(j) Limitations on use of funds for certain purposes. No funds provided directly to institutions or organizations to provide services and administer programs under subsection (a)(1)(A) of this section shall be expended for sectarian worship, instruction, or proselytization.

Other references in the bill to religious protections occur in Sec 535.104 ((7) establish policies and procedures to ensure that any money appropriated from the account to the commission that is allocated to build the capacity of a faith-based organization or for a faith-based initiative, including money allocated for the establishment of the advisory committee under Section 535.108, is not used to advance a sectarian purpose or to engage in any form of proselytization.

These new Texas councils and advisory committees provide an opportunity for a variety of religious leaders to join together to direct the development of appropriate church state relationship in Texas. If you are interested in serving on any advisory bodies for Texas faith based initiatives, please send an email. Although fashioned by a robust history, religious liberty is not a dusty vestige of the past, it is contemporary and subject to change. The expression of liberty is subject to the domestications and consequences of change at state, federal and international levels.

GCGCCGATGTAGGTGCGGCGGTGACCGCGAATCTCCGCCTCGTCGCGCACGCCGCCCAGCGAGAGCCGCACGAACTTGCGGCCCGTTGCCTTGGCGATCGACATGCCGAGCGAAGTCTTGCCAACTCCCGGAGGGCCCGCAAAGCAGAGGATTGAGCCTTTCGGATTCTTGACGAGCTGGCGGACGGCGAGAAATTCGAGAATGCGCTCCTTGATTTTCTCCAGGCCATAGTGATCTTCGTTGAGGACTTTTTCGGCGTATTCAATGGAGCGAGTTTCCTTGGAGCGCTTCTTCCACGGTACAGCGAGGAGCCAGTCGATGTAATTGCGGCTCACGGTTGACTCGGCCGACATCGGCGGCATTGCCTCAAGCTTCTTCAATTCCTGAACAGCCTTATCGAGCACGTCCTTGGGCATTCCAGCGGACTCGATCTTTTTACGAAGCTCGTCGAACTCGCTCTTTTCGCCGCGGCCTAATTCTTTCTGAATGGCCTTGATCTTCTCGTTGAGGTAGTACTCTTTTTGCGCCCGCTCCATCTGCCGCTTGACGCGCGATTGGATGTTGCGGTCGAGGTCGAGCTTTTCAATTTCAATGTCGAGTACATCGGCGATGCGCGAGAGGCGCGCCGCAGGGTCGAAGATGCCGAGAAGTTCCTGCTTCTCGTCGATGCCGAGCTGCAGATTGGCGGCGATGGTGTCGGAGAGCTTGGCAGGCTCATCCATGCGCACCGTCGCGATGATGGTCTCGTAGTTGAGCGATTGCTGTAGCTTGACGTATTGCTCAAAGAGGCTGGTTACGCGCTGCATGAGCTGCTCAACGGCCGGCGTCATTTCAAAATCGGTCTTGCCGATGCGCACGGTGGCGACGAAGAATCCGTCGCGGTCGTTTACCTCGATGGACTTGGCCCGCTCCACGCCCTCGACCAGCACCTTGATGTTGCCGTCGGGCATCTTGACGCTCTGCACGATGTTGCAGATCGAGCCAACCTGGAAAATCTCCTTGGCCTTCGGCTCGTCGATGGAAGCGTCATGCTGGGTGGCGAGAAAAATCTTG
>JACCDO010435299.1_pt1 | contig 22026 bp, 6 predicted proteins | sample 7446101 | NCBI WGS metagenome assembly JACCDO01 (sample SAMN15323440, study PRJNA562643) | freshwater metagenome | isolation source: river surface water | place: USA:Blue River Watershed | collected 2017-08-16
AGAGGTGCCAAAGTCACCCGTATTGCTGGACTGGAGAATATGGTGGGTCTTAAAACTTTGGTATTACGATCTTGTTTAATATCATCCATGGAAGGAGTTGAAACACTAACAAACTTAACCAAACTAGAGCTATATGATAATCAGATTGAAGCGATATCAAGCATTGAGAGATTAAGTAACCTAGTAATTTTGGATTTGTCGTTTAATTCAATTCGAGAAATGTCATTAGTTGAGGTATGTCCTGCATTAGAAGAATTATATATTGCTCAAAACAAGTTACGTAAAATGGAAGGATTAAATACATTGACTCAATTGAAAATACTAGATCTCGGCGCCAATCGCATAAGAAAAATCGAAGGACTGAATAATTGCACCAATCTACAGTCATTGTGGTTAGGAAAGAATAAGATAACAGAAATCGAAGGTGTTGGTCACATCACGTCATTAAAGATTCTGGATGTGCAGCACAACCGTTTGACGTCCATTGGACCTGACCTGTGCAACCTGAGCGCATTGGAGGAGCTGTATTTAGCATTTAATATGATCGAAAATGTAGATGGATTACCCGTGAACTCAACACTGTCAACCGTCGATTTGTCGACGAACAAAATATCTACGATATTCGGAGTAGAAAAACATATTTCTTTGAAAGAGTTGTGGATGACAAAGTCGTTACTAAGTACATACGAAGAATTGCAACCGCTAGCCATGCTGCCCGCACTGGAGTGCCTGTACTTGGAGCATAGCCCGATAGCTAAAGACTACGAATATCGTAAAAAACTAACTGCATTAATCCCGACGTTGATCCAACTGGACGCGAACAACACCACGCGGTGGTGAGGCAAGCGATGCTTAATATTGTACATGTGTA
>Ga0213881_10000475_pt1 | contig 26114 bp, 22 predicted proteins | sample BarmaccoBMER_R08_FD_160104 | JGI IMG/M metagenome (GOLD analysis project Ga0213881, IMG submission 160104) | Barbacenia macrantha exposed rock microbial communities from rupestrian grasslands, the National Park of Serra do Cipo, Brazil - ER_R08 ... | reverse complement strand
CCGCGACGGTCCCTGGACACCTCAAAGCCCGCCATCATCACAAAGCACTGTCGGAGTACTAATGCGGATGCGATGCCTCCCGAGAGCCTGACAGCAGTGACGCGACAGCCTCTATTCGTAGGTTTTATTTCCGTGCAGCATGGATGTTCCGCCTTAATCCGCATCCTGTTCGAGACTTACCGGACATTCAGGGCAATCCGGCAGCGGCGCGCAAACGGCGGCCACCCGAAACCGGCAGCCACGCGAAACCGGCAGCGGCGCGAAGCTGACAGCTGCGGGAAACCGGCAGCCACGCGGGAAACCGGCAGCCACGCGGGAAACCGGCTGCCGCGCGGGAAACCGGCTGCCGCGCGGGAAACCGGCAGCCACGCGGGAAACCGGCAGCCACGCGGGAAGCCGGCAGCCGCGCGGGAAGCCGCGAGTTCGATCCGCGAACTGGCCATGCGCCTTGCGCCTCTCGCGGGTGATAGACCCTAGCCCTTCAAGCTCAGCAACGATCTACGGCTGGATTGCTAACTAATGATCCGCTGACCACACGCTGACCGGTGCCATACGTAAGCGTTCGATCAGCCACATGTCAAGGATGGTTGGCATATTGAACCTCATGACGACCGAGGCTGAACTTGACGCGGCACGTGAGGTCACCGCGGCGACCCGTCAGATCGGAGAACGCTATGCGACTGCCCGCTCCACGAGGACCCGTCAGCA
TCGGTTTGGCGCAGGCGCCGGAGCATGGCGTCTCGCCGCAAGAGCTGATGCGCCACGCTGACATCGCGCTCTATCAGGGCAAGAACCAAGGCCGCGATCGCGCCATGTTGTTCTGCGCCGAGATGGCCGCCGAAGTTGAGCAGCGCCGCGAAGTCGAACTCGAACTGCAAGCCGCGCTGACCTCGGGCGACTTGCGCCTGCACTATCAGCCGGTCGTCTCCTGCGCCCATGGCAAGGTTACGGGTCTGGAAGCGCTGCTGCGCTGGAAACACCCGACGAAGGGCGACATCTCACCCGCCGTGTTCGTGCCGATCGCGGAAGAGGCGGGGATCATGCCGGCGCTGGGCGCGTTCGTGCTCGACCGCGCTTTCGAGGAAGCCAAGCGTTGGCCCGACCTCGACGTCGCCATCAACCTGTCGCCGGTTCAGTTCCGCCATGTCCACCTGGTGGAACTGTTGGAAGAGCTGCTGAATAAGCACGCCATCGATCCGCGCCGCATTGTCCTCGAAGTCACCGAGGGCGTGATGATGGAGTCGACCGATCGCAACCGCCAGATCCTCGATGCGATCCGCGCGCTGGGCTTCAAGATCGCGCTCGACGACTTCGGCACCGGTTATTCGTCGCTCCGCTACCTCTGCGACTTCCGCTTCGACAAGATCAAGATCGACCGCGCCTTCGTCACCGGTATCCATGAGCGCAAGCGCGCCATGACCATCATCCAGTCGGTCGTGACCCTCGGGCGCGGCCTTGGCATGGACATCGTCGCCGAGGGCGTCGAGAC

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Each July we celebrate the founding of our country and our bold fight for independence. As a nation we honor those who have fought for our freedom time and time again. We also honor the triumph of the radical ideals that became not only the foundation of our country but also the challenge of each age as we struggle to live up to those principles. As Baptists, it is an appropriate time to look back on our own history and that moment in time where the deep-rooted convictions of our faith converged with the birth of a new country.

It is hard to argue that a dedication to religious liberty and freedom of conscience are not at the very heart of the Baptist expression of Christianity. These core beliefs are a consistent thread through our heritage as acknowledged by Baptist historians such as Buddy Shurden, William Estep and Leon McBeth. How that belief intersected and influenced the story of America is acknowledged by secular historians such as Edwin Gaustad and others. President Barack Obama has publicly stated his appreciation (pdf) for the role of Baptists in US history even citing John Leland by name. We should be concerned that our non-Baptist president knows our history, yet many Texas Baptists do not.